A good opinion about digital technology and robots has a positive impact on skills. Those who have said that recent technological developments have a positive impact on society, on the economy and increase the quality of life are more likely to have good digital skills, compared to those who perceive technological progress as having a negative effect.
The second estimated model focused on people’s skills in the use of digital technologies to do their job. The general form of model 2 is: (4.2) where the dependent variable is a binary variable that takes the value 1 if the respondent totally agrees or tends to agree that he/she is sufficiently skilled in the use of digital technologies to do their job
Once again, we see no gender disparities in this regard, both men and women having similar skills level. Age, on the other hand, is a significant factor influencing the digital skills required for work-related activities. Young people are the most skilled ones, the chances of being sufficiently skilled, decreasing with age. The inequalities determined by age are not as great as for the skills used in daily life; however, we see that young people are 1.4 times more likely to be sufficiently skilled in using digital tech at work compared to those aged 55 or older.
Taking into account the education variable, the results indicated that highly educated people are the best performers on the labour market in terms of using digital technologies, followed by those with a medium level of education and finally by those with a relatively low level of education (maximum 15 years of schooling). The differences are significant, those with higher education being 2.1 times more likely to be sufficiently skilled in using digital technologies at work compared to those with a maximum of 15 years of education.
The results of the logistic regression indicated that there are no significant differences in terms of competences depending on the social class, marital status or type of community.
For analysing occupations, we grouped the employed into four distinct groups: self-employed, managers, other white collars and manual workers. It has been observed that manual workers are the least skilled compared to other categories. Moreover, the differences are quite substantial: managers are 2.3 times more likely to be sufficiently skilled in using digital tech at work, whereas the other white collars have chances almost 2 times higher than manual workers to possess the necessary digital skills to do their job.
Unlike the previous model, we observe that for the digital skills used at work, there are significant differences between people with different levels of income. Using the difficulties in paying bills, as a proxy variable for income, the results indicated that those who do not face such difficulties are more likely to be sufficiently skilled in using digital tech at work compared to those facing difficulties in paying bills most of the time.
People that never use the Internet have seven times fewer chances to be sufficiently skilled in using digital technologies at work compared to individuals that use the Internet daily. As the frequency of Internet use increases, the differences with daily users become smaller. Given that for all the categories considered the results obtained were statistically significant, we can conclude that the frequency of Internet use is an essential influence factor of digital skills.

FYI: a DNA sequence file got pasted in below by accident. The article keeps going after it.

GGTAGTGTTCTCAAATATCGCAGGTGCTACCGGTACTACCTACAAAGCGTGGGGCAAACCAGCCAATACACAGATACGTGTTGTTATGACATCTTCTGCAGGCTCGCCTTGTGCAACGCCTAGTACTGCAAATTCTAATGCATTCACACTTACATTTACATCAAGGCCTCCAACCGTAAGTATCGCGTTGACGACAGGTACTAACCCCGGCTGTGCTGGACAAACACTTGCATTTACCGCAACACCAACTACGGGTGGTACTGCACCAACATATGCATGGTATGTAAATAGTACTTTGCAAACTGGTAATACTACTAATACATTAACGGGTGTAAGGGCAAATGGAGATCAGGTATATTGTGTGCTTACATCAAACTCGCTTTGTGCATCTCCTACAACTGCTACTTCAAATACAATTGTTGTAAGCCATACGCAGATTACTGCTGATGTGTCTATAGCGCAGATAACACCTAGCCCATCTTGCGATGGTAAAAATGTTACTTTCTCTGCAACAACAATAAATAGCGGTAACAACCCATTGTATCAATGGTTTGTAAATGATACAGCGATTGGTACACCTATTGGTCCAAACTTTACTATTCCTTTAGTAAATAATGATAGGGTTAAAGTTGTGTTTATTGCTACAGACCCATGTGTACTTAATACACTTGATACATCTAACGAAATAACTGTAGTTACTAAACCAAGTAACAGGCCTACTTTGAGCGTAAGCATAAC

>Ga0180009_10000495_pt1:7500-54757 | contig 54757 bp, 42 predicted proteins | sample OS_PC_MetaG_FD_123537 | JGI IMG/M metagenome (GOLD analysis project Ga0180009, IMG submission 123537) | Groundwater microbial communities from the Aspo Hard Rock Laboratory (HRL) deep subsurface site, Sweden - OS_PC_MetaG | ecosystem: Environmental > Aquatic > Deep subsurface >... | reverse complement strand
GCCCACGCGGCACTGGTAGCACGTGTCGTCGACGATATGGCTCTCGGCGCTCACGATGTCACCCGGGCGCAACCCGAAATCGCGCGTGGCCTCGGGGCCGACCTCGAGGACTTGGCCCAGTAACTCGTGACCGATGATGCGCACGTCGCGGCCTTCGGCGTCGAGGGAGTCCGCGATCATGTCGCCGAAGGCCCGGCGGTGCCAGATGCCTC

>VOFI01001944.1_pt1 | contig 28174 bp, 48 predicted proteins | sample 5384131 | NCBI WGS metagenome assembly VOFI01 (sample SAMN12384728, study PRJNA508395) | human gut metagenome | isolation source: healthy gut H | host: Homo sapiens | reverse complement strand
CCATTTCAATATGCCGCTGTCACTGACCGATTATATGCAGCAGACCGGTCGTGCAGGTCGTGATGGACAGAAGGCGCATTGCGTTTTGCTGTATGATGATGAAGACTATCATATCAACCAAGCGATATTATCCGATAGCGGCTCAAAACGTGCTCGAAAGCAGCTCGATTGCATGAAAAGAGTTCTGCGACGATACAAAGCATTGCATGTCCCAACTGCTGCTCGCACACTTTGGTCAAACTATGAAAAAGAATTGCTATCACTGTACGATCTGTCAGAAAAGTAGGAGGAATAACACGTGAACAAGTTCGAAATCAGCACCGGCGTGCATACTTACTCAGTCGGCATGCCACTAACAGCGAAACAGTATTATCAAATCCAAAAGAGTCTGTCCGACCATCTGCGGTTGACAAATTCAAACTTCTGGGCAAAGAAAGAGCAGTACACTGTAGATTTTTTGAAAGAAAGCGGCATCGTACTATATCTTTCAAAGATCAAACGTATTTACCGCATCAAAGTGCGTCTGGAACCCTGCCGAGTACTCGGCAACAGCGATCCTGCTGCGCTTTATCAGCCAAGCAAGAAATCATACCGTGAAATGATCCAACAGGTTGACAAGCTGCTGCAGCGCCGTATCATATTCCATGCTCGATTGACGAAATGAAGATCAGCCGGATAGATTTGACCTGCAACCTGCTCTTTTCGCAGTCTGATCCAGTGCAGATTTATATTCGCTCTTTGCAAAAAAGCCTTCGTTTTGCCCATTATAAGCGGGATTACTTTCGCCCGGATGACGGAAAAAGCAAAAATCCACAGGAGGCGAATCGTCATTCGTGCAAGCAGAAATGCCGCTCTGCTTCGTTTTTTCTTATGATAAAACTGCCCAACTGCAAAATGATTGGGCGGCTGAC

Once again, the positive perception of the effects of technology on society, the economy and the quality of life, as well as the generally positive perception about robots, proved to be significant factors contributing to a relatively higher level of digital skills. Moreover, it can be noticed that those who read about artificial intelligence are 1.7 times more likely to be sufficiently skilled to do their digital tech activities at work.
In order to test Hypotheses 3 and 4 (H3 and H4) we have used two models of logistic regression, estimated to observe people's perception on the impact of robots on the labour market and on their jobs. Table 6 summarises the results of the models.
The general form of model 3 is: (4.3) where the dependent variable is a binary variable that takes the value 1 if the respondent totally agrees or tends to agree that his/her current job could be done by a robot or by artificial intelligence.
It is important to note that this time there are gender disparities, as women are less likely to think that their work can be done by a robot. We also face age-related inequalities, for all age groups obtaining statistically significant coefficients. The positive results indicate that all age groups are more likely to consider that robots can replace them in the workplace compared to those aged 55 and over, the highest differences being registered for young people. As usual, education plays a vital role in people's perception of the involvement of robots in the labour market. Those with a low level of education are 1.3 times more likely to consider that they will be replaced by robots, compared to those with higher education. Also, high school graduates are more likely to believe this.